August 1, 2012

As you might expect, I have had a lot of questions on watering lawns recently. My standard answer is that watering is good and you should do it if you have no shortage of water and money.  That covers about 5% of the population.  The other 95% who don’t want to spend a fortune of water or are under water restrictions are generally looking for another answer.

If you have 1 to 2 year old sod or a new seeding from last fall or this spring, I would water.  This grass may not be mature enough to survive and watering will be worth the expense.  Mature Kentucky bluegrass lawns should be fine, however.

Let me begin by sharing my experiences in the last big drought in 1988.  In central Iowa, that drought was worse than this one.  Lawns went dormant in May and did not recover until well into September.  If you remember, we had pretty good spring moisture this year.  I mowed non-irrigated turf until nearly the end of June.  In 1988, I was amazed by how well the turf recovered in the fall, even on areas that had been dormant for 15 weeks or more and had been subjected to several 100 degree + days.  

Kentucky bluegrass has an underground stem system called rhizomes.  These rhizomes are protected underground.  They have a series of swollen areas on the stem called nodes.  Each node contains a bud.  These buds have an incredible ability to survive drought and to regrow when moisture is available.   Most of the plant can die, but if the bud is alive the plant will come back.

In 1988, I looked at Kentucky bluegrass fairways on golf courses.  Where these fairways were not watered, cart traffic had worn them down to the soil surface.  I was asked if I thought that these would recover.  My answer in August of 1988 was ‘no’ I do not think they will make it and you will have to reseed.  I was wrong.  I went back and looked at these fairways in the fall and could hardly believe at how well they had recovered.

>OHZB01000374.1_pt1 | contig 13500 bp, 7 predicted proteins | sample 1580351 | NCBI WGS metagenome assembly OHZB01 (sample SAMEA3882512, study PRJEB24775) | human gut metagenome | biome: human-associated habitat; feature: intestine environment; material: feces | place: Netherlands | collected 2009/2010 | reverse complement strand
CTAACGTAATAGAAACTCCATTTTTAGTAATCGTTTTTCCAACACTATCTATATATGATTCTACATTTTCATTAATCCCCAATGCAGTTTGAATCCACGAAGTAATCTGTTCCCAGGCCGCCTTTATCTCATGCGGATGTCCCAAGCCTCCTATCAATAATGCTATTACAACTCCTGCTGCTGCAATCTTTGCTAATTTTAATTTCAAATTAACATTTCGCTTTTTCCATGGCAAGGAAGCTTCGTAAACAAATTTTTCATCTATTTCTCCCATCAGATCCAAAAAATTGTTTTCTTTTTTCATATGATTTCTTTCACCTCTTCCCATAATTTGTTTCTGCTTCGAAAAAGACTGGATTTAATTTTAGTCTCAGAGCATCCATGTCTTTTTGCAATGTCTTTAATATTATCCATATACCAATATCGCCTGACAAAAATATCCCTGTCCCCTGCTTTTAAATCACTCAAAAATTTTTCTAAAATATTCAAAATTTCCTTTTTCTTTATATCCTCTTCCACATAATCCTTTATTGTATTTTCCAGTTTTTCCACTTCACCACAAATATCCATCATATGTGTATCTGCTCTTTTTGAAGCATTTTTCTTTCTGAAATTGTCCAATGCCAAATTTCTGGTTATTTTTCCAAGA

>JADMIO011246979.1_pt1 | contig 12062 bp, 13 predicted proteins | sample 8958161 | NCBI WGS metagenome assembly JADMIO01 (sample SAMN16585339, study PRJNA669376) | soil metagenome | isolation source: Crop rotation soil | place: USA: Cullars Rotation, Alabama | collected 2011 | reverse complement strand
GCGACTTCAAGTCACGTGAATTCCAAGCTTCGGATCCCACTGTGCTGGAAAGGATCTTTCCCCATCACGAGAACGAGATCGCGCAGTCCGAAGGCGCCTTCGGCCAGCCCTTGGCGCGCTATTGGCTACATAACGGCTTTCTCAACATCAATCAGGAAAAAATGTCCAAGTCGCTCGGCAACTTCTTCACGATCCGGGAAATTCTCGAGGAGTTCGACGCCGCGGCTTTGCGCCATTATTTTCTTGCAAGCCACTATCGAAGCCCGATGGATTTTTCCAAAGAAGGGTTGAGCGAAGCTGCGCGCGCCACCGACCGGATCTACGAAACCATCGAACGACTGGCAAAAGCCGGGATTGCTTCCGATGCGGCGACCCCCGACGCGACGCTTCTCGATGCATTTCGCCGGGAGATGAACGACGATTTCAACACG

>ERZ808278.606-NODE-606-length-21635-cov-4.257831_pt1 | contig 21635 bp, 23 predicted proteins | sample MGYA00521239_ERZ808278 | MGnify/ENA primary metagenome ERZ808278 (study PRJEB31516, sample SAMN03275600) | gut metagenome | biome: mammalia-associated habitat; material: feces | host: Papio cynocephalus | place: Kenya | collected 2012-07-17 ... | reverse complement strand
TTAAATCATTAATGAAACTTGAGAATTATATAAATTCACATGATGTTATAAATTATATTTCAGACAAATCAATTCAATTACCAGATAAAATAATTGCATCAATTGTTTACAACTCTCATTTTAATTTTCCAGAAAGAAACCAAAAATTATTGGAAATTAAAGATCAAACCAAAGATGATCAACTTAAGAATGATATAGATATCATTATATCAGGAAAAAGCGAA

I am betting this year that we will be fine and that most people will be surprised by the recovery when temperatures cool and the rains return.  I have not been watering my own lawn and am counting on complete recovery.

Some lawns will be damaged.  There can be grubs or other insects that damage turf.  Some will lose perennial ryegrass and may be thin following recovery.  But Kentucky bluegrass lawns should be fine.

Another common question is “should I fertilize my lawn at the regular time”.  The answer is yes, go ahead.  Even if the grass is dormant, the fertilizer will not hurt it and it will help with recovery later (see the July 20 blog).  I will be fertilizing my dry turf areas in the middle of August.

I will continue to monitor lawns though the fall and put up some updates on the blog.  This morning, August 1, I drove around central Iowa and took some pictures of lawns.  We have had an inch and half or more moisture in the last week.  I am already seeing some recovery from that moisture.  Here are some pictures from this morning.

This lawn has been dormant by for about 6 weeks.

Here is one that has received some water, but is still under stress.

Not watered on the left, some irrigation during July on the right.

Not watered on left, fully irrigated during July on the right.


Nick Christians Professor

Nick Christians, Ph.D. – University professor of turfgrass management, Iowa State University, Department of Horticulture, Ames, IA, and adjunct faculty, Department of Agronomy, Iowa State University, Ames, IA. Dr. Christians received his B.S. from the Colorado State University ...